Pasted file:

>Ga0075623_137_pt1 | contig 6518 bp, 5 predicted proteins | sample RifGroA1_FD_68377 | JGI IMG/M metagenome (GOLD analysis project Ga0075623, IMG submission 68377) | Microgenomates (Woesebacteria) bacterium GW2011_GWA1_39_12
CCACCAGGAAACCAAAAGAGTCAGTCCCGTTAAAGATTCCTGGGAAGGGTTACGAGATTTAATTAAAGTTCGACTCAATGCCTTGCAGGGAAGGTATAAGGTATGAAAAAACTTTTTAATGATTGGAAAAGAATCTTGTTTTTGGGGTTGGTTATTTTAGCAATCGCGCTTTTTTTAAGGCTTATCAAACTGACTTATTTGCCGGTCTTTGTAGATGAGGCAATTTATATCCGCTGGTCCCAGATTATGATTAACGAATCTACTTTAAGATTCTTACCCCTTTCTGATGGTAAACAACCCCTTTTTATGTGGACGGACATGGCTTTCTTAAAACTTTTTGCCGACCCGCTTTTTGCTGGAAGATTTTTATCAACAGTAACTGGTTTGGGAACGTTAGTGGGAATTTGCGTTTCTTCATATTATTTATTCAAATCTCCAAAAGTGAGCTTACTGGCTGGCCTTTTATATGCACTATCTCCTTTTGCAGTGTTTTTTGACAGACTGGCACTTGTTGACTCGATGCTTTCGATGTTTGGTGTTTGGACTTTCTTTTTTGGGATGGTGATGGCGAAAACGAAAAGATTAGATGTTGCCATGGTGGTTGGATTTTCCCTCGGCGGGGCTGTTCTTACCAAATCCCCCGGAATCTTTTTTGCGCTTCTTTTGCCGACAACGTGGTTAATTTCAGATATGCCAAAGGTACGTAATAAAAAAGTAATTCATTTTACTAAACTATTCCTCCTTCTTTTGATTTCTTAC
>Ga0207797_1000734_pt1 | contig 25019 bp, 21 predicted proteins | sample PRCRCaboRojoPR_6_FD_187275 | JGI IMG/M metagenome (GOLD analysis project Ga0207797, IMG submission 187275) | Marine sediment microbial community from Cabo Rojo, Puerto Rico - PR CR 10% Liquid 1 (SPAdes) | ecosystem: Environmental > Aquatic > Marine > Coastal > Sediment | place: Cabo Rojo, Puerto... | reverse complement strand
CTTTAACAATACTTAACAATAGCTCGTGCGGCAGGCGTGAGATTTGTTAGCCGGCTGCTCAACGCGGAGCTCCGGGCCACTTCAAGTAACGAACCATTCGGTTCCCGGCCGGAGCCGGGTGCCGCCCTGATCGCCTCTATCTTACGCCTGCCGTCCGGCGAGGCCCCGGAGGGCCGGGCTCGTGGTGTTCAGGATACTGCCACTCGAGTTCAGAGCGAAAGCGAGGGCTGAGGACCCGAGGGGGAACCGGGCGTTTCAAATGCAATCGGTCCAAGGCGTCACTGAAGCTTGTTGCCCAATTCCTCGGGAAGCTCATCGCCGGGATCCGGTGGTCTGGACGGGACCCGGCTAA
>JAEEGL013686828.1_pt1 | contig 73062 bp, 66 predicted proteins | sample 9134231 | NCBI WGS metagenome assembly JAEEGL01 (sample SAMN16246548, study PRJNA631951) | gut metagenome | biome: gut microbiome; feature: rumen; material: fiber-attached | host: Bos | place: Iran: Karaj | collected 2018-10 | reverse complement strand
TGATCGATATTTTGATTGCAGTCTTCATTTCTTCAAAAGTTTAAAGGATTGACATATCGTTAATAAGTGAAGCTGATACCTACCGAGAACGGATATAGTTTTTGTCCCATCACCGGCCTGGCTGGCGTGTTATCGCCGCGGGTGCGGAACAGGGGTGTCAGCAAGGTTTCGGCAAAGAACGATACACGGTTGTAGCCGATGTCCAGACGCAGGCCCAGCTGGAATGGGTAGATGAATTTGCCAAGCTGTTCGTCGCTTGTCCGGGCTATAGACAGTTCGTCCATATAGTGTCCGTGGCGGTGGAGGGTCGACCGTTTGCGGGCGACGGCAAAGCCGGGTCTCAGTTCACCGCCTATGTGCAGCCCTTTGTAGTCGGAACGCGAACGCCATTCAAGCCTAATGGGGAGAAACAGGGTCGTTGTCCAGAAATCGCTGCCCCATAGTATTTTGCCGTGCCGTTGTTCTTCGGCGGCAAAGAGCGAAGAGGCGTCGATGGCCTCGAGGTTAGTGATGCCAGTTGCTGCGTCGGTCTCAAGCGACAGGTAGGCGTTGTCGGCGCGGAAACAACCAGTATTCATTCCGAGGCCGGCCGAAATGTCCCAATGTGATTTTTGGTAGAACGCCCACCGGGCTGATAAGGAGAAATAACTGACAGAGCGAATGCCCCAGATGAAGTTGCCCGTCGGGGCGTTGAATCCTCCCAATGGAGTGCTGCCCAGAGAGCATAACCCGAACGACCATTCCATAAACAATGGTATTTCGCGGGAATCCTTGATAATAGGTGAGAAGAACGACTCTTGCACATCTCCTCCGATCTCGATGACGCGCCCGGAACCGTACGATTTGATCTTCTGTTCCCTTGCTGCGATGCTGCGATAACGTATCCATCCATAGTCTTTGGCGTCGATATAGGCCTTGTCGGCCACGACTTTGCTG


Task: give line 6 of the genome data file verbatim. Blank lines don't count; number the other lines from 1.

TGATCGATATTTTGATTGCAGTCTTCATTTCTTCAAAAGTTTAAAGGATTGACATATCGTTAATAAGTGAAGCTGATACCTACCGAGAACGGATATAGTTTTTGTCCCATCACCGGCCTGGCTGGCGTGTTATCGCCGCGGGTGCGGAACAGGGGTGTCAGCAAGGTTTCGGCAAAGAACGATACACGGTTGTAGCCGATGTCCAGACGCAGGCCCAGCTGGAATGGGTAGATGAATTTGCCAAGCTGTTCGTCGCTTGTCCGGGCTATAGACAGTTCGTCCATATAGTGTCCGTGGCGGTGGAGGGTCGACCGTTTGCGGGCGACGGCAAAGCCGGGTCTCAGTTCACCGCCTATGTGCAGCCCTTTGTAGTCGGAACGCGAACGCCATTCAAGCCTAATGGGGAGAAACAGGGTCGTTGTCCAGAAATCGCTGCCCCATAGTATTTTGCCGTGCCGTTGTTCTTCGGCGGCAAAGAGCGAAGAGGCGTCGATGGCCTCGAGGTTAGTGATGCCAGTTGCTGCGTCGGTCTCAAGCGACAGGTAGGCGTTGTCGGCGCGGAAACAACCAGTATTCATTCCGAGGCCGGCCGAAATGTCCCAATGTGATTTTTGGTAGAACGCCCACCGGGCTGATAAGGAGAAATAACTGACAGAGCGAATGCCCCAGATGAAGTTGCCCGTCGGGGCGTTGAATCCTCCCAATGGAGTGCTGCCCAGAGAGCATAACCCGAACGACCATTCCATAAACAATGGTATTTCGCGGGAATCCTTGATAATAGGTGAGAAGAACGACTCTTGCACATCTCCTCCGATCTCGATGACGCGCCCGGAACCGTACGATTTGATCTTCTGTTCCCTTGCTGCGATGCTGCGATAACGTATCCATCCATAGTCTTTGGCGTCGATATAGGCCTTGTCGGCCACGACTTTGCTG